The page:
“I’m actually a neighbor of Dr. Adachi—our kids play together, and he is a really good man and surgeon.”
Dr. Adachi is one of the congenital heart surgeons at TCH, and suddenly I felt like I was talking to a celebrity. He could very well be the one operating on Sunley at some point. She gave me her name and phone number, and said she would mention our name to him. I mean, COME ON. That is not a coincidence. If my friend hadn’t offered me a session, if I had found my nail polish or gone to the nail salon at any other time, I never would have met her. I did text her the next day, and she really is such a kind person. I have no idea what will come of meeting her, but it was very encouraging, and I look forward to seeing what God does with this new connection, even if it’s just receiving some encouragement through the process, or finding a way to give back and help others after we get through this part. By the way, our photoshoot was so fun, and Amy got ALL of the photos back to us within 24 hours which is INSANE impressive. I didn’t realize how much I wanted a maternity shoot until I had one! Unfortunately, Amy knows all too well the grief that comes from watching a child suffer. She has been a well of strength and encouragement for both of us, and she’ll probably never fully understand how deeply grateful we are to her.
One thing I’ve had a hard time with lately is communicating my optimism to people without downplaying Sunley’s prognosis. I really don’t want people treating her like she’s sick for her whole life, but I think sometimes I overdo it on the positivity, to the point where people think we’ve found a real “fix.” There is no cure for what Sunley has. Statistics are pretty irrelevant because treatment is still very new, and because each baby reacts so differently, AND because her condition is very rare. We can’t predict whether or not her heart will bear the extra workload, but we have chosen to put her through all of this medical intervention because there is a chance she can make it to adulthood and have a very full life. I’m mostly good about not dwelling on the negative possibilities, but of course those possibilities are always there. We’ve had lots of people ask us about heart transplants. We are very VERY much hoping to not go down that path because:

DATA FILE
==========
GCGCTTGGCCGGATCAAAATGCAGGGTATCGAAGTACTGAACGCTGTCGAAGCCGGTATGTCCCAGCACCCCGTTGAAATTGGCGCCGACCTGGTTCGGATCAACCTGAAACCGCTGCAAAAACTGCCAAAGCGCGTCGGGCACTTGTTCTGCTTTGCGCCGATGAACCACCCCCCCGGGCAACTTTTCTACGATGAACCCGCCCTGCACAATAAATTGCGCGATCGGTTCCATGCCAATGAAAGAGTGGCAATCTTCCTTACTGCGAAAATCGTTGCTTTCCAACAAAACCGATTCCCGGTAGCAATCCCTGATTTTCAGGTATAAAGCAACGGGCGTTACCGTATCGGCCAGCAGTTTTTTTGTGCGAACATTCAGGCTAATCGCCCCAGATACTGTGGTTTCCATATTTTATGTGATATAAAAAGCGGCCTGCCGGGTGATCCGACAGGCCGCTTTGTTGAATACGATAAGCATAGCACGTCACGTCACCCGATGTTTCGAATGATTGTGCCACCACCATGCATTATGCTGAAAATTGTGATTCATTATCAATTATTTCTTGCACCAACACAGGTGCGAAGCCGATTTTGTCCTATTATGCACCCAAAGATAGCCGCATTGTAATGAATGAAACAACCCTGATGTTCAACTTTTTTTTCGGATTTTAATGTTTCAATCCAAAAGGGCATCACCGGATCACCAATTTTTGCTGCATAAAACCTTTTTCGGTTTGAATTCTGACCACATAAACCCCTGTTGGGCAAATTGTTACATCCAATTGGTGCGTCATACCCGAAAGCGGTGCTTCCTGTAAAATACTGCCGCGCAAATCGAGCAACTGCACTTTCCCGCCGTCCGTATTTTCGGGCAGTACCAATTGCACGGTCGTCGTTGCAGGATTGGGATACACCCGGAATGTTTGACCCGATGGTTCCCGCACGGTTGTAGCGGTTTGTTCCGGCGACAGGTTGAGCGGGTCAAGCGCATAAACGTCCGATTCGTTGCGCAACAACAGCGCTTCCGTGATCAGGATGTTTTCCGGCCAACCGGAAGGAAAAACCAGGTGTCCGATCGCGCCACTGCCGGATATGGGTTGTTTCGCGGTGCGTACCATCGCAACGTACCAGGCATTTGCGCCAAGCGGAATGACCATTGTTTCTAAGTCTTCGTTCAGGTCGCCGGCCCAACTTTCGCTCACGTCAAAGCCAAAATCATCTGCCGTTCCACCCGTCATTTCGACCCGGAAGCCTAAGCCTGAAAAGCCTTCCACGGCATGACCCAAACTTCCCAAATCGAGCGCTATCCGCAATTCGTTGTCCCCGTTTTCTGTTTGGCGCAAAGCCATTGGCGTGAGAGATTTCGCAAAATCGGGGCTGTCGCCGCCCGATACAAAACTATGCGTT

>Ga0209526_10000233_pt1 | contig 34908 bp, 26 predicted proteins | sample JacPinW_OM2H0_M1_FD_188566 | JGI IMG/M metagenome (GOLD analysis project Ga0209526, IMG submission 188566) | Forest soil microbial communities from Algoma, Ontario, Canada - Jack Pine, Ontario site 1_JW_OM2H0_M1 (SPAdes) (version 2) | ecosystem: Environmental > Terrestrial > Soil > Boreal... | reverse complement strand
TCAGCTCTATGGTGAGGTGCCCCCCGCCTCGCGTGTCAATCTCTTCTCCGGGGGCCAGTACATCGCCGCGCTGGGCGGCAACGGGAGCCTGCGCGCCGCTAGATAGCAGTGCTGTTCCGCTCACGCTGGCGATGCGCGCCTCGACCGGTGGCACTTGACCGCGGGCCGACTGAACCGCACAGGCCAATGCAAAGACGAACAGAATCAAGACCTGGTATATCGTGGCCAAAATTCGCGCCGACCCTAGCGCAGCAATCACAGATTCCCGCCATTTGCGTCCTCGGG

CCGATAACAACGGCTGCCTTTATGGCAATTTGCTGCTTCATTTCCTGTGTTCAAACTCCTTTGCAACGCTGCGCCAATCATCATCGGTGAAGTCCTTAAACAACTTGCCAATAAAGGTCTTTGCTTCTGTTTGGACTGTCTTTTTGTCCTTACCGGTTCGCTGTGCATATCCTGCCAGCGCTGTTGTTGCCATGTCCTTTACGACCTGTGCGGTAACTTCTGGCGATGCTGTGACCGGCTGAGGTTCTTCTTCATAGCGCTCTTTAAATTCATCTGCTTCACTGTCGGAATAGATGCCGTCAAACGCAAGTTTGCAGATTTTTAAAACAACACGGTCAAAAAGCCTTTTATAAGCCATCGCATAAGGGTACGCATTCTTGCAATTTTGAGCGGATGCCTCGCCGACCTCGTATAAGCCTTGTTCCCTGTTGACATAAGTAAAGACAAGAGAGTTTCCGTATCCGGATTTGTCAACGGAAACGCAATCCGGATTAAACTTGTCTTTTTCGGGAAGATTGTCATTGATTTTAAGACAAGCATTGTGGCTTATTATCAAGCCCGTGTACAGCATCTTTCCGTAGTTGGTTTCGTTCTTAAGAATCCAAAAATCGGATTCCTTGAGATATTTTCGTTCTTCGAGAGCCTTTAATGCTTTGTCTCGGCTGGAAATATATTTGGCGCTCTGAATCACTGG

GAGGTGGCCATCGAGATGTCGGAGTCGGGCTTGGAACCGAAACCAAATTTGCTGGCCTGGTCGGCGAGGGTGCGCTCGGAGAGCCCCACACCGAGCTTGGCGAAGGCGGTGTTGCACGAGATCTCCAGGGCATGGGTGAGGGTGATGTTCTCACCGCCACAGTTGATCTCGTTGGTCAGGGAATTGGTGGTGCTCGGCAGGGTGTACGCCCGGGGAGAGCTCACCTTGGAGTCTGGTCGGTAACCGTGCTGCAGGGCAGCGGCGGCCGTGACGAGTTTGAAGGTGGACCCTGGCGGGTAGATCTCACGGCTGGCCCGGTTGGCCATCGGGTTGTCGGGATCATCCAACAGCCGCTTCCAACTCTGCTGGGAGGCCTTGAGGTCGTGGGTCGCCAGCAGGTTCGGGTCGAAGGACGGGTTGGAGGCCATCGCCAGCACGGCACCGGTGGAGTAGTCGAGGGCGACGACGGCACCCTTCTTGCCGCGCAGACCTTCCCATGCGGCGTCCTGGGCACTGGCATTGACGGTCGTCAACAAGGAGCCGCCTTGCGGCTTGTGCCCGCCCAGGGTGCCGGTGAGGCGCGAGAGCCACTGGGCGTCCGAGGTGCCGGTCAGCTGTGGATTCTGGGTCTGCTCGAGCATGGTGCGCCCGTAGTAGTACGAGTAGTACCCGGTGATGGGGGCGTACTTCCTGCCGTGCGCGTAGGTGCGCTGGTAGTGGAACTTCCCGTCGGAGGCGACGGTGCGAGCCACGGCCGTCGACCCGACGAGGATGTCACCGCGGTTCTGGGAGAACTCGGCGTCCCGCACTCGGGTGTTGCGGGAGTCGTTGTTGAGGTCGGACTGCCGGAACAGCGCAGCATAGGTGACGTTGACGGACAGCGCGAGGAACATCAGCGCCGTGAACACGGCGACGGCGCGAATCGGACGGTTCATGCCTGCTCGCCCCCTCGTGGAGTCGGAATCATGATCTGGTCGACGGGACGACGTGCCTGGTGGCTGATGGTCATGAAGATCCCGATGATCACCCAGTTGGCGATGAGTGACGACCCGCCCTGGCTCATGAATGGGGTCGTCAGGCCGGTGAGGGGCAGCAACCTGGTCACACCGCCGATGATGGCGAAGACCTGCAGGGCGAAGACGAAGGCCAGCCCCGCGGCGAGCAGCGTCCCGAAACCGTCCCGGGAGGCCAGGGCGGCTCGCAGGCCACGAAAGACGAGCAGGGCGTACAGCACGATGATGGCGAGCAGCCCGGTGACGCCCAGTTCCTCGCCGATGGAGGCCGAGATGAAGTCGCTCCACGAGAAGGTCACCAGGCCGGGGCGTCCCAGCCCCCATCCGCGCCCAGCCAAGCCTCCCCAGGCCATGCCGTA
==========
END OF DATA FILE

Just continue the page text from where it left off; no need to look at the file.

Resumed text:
1. Hearts for babies rarely become available
2. The wait for a heart can do a lot of damage to the rest of the body
3. Anti-rejection meds are rough on the body
4. You are more likely to get cancer with a heart transplant
5. Heart transplants typically do not last longer than 10 years (often, less).
So, if she got a heart transplant as an infant or young child, it would most likely not be the last, and it would definitely altar her quality of life. That doesn’t mean we wouldn’t consider one at all if her surgeries don’t turn out well, but it just means that heart transplants are not a cure, and are not as cut-and-dry as I thought they were.
Just a few of the hundreds of things I am praying for now:
Sunley will not need prostaglandin.
Sunley will not need a PA banding surgery for a while, if at all.
Her surgeries will WORK and giver her really high sats.
Sunley will not need any extra surgeries.
God will show us how we can fit into and help the heart community long-term.
Sunley will not have scary long-term complications from the surgeries.
Thanks everyone for the encouragement and prayers! (Photo below from Amy of Lovebird Photographie here in the Houston area)